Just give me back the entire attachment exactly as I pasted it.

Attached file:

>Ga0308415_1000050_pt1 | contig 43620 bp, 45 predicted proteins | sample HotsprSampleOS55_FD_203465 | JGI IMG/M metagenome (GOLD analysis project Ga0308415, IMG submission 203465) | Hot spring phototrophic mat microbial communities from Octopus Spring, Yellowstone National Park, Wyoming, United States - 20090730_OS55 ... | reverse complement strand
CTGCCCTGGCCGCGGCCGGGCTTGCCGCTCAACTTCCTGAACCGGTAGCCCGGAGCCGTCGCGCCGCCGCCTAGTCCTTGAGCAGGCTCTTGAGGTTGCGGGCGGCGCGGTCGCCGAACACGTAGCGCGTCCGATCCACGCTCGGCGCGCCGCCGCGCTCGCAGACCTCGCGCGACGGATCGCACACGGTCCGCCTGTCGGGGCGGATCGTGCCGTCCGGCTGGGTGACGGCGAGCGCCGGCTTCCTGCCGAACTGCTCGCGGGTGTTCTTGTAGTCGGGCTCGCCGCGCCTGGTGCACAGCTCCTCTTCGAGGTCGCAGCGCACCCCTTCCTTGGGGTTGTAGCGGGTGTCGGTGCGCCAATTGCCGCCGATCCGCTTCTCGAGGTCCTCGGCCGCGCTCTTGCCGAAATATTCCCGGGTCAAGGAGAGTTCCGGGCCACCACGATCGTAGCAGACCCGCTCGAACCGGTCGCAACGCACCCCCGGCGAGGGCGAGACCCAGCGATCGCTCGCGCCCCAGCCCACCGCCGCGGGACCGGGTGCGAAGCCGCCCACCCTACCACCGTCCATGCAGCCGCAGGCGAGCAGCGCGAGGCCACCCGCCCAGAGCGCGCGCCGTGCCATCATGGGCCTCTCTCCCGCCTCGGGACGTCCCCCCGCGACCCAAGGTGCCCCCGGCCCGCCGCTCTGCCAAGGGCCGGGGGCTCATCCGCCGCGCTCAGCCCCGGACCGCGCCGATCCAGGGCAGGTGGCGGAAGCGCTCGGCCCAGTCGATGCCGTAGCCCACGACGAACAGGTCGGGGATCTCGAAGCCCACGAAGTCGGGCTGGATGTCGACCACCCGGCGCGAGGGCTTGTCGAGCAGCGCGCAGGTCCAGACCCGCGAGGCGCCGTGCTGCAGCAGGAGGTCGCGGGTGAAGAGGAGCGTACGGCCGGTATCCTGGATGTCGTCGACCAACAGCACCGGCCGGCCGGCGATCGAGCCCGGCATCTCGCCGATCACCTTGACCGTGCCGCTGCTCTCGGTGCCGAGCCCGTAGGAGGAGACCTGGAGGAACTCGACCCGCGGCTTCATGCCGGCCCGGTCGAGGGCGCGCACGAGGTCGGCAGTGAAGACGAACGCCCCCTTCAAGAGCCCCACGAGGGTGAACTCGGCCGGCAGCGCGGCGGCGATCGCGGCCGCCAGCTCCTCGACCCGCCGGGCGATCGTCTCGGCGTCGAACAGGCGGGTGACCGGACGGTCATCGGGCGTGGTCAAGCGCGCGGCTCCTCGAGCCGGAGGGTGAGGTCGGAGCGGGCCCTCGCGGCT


>Ga0308415_1000050_pt1 | contig 43620 bp, 45 predicted proteins | sample HotsprSampleOS55_FD_203465 | JGI IMG/M metagenome (GOLD analysis project Ga0308415, IMG submission 203465) | Hot spring phototrophic mat microbial communities from Octopus Spring, Yellowstone National Park, Wyoming, United States - 20090730_OS55 ... | reverse complement strand
CTGCCCTGGCCGCGGCCGGGCTTGCCGCTCAACTTCCTGAACCGGTAGCCCGGAGCCGTCGCGCCGCCGCCTAGTCCTTGAGCAGGCTCTTGAGGTTGCGGGCGGCGCGGTCGCCGAACACGTAGCGCGTCCGATCCACGCTCGGCGCGCCGCCGCGCTCGCAGACCTCGCGCGACGGATCGCACACGGTCCGCCTGTCGGGGCGGATCGTGCCGTCCGGCTGGGTGACGGCGAGCGCCGGCTTCCTGCCGAACTGCTCGCGGGTGTTCTTGTAGTCGGGCTCGCCGCGCCTGGTGCACAGCTCCTCTTCGAGGTCGCAGCGCACCCCTTCCTTGGGGTTGTAGCGGGTGTCGGTGCGCCAATTGCCGCCGATCCGCTTCTCGAGGTCCTCGGCCGCGCTCTTGCCGAAATATTCCCGGGTCAAGGAGAGTTCCGGGCCACCACGATCGTAGCAGACCCGCTCGAACCGGTCGCAACGCACCCCCGGCGAGGGCGAGACCCAGCGATCGCTCGCGCCCCAGCCCACCGCCGCGGGACCGGGTGCGAAGCCGCCCACCCTACCACCGTCCATGCAGCCGCAGGCGAGCAGCGCGAGGCCACCCGCCCAGAGCGCGCGCCGTGCCATCATGGGCCTCTCTCCCGCCTCGGGACGTCCCCCCGCGACCCAAGGTGCCCCCGGCCCGCCGCTCTGCCAAGGGCCGGGGGCTCATCCGCCGCGCTCAGCCCCGGACCGCGCCGATCCAGGGCAGGTGGCGGAAGCGCTCGGCCCAGTCGATGCCGTAGCCCACGACGAACAGGTCGGGGATCTCGAAGCCCACGAAGTCGGGCTGGATGTCGACCACCCGGCGCGAGGGCTTGTCGAGCAGCGCGCAGGTCCAGACCCGCGAGGCGCCGTGCTGCAGCAGGAGGTCGCGGGTGAAGAGGAGCGTACGGCCGGTATCCTGGATGTCGTCGACCAACAGCACCGGCCGGCCGGCGATCGAGCCCGGCATCTCGCCGATCACCTTGACCGTGCCGCTGCTCTCGGTGCCGAGCCCGTAGGAGGAGACCTGGAGGAACTCGACCCGCGGCTTCATGCCGGCCCGGTCGAGGGCGCGCACGAGGTCGGCAGTGAAGACGAACGCCCCCTTCAAGAGCCCCACGAGGGTGAACTCGGCCGGCAGCGCGGCGGCGATCGCGGCCGCCAGCTCCTCGACCCGCCGGGCGATCGTCTCGGCGTCGAACAGGCGGGTGACCGGACGGTCATCGGGCGTGGTCAAGCGCGCGGCTCCTCGAGCCGGAGGGTGAGGTCGGAGCGGGCCCTCGCGGCT